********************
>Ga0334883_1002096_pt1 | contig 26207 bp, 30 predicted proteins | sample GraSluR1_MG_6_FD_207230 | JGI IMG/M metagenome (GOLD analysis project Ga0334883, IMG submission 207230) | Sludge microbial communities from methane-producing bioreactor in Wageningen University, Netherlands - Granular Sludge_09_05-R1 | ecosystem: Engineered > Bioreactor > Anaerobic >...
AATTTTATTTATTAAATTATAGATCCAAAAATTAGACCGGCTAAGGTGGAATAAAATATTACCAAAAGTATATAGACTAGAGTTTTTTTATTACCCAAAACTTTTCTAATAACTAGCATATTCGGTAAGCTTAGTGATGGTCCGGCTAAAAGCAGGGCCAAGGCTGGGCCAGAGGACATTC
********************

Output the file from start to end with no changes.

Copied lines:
>Ga0334883_1002096_pt1 | contig 26207 bp, 30 predicted proteins | sample GraSluR1_MG_6_FD_207230 | JGI IMG/M metagenome (GOLD analysis project Ga0334883, IMG submission 207230) | Sludge microbial communities from methane-producing bioreactor in Wageningen University, Netherlands - Granular Sludge_09_05-R1 | ecosystem: Engineered > Bioreactor > Anaerobic >...
AATTTTATTTATTAAATTATAGATCCAAAAATTAGACCGGCTAAGGTGGAATAAAATATTACCAAAAGTATATAGACTAGAGTTTTTTTATTACCCAAAACTTTTCTAATAACTAGCATATTCGGTAAGCTTAGTGATGGTCCGGCTAAAAGCAGGGCCAAGGCTGGGCCAGAGGACATTC